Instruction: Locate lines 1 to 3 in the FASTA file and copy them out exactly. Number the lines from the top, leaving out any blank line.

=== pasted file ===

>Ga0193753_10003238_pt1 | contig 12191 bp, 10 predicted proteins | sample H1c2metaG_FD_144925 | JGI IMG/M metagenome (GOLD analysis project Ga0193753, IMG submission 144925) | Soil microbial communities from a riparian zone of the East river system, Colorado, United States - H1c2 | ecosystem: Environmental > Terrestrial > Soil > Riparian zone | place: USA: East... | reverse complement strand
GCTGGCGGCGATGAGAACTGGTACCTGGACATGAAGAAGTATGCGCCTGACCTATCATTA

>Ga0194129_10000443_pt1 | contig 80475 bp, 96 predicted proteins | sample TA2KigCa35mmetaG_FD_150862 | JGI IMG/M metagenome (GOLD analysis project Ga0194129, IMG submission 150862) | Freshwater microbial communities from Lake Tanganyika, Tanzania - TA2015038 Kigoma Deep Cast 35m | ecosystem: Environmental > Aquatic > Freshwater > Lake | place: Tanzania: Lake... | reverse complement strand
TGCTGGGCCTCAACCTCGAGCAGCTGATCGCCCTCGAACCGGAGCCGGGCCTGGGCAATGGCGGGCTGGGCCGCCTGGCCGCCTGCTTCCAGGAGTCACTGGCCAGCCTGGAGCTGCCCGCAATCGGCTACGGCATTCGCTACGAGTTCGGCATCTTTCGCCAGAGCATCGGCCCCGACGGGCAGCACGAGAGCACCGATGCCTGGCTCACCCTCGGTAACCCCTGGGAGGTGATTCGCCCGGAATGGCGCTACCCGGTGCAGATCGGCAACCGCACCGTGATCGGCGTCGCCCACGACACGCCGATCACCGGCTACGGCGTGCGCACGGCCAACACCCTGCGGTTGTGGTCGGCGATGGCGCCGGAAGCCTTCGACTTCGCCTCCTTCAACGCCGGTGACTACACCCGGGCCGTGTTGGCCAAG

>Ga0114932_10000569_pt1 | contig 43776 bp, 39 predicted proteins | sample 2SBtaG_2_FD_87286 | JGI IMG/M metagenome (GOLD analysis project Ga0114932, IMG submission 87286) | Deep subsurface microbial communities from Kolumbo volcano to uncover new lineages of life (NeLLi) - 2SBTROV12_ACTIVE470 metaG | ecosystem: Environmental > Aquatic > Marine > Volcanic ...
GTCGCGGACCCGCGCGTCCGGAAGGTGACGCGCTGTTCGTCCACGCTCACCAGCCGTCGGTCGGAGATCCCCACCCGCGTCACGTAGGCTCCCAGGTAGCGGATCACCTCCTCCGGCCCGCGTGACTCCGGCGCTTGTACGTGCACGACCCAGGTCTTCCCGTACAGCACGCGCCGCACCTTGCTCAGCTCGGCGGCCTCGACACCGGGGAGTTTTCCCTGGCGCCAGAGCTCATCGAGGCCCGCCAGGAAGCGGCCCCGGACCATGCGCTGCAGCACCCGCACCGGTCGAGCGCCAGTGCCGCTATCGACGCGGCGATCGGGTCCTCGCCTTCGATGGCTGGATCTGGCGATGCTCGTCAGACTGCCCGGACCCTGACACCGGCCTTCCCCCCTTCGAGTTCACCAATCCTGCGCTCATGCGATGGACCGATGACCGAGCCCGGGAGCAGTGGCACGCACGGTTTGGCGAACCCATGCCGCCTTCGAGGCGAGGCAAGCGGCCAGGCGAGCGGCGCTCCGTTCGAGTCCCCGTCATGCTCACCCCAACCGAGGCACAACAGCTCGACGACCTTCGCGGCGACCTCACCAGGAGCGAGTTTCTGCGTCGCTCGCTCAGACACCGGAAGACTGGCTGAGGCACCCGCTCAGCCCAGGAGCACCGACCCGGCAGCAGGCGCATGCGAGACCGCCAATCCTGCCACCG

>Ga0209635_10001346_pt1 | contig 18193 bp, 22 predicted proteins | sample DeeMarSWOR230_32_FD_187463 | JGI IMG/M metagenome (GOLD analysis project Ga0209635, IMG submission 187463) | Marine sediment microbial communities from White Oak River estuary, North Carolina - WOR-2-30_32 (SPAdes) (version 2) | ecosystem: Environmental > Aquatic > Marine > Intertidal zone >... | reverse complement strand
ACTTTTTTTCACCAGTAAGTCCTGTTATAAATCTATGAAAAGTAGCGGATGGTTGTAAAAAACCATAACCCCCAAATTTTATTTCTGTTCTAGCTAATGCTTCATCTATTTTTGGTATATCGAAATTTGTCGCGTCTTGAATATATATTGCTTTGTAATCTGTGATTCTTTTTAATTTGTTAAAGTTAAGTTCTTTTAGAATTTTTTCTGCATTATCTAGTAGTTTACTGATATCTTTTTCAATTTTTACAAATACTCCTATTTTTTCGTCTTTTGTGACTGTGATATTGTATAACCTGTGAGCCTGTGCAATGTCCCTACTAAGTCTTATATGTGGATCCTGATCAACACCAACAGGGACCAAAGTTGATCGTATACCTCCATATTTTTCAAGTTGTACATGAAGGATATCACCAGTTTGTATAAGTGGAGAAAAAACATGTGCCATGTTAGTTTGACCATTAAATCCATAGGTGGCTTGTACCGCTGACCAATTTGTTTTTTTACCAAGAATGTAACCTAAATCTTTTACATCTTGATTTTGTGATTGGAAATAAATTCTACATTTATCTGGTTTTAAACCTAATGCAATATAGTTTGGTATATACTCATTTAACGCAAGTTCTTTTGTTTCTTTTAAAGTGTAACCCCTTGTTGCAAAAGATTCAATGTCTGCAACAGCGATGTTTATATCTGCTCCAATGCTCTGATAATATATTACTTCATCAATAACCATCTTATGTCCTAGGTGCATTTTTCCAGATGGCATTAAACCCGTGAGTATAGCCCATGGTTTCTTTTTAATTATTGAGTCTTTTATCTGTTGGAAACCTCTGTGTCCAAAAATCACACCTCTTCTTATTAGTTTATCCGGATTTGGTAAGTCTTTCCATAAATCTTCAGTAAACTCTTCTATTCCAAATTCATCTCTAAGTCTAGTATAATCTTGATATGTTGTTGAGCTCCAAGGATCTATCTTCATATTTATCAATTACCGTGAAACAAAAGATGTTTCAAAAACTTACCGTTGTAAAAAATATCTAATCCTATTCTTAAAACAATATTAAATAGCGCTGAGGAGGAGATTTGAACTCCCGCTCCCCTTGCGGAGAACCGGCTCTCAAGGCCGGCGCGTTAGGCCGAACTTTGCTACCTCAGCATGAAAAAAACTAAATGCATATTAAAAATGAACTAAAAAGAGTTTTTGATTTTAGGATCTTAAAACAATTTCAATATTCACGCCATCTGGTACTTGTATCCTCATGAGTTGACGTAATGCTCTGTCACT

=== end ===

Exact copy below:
>Ga0193753_10003238_pt1 | contig 12191 bp, 10 predicted proteins | sample H1c2metaG_FD_144925 | JGI IMG/M metagenome (GOLD analysis project Ga0193753, IMG submission 144925) | Soil microbial communities from a riparian zone of the East river system, Colorado, United States - H1c2 | ecosystem: Environmental > Terrestrial > Soil > Riparian zone | place: USA: East... | reverse complement strand
GCTGGCGGCGATGAGAACTGGTACCTGGACATGAAGAAGTATGCGCCTGACCTATCATTA

>Ga0194129_10000443_pt1 | contig 80475 bp, 96 predicted proteins | sample TA2KigCa35mmetaG_FD_150862 | JGI IMG/M metagenome (GOLD analysis project Ga0194129, IMG submission 150862) | Freshwater microbial communities from Lake Tanganyika, Tanzania - TA2015038 Kigoma Deep Cast 35m | ecosystem: Environmental > Aquatic > Freshwater > Lake | place: Tanzania: Lake... | reverse complement strand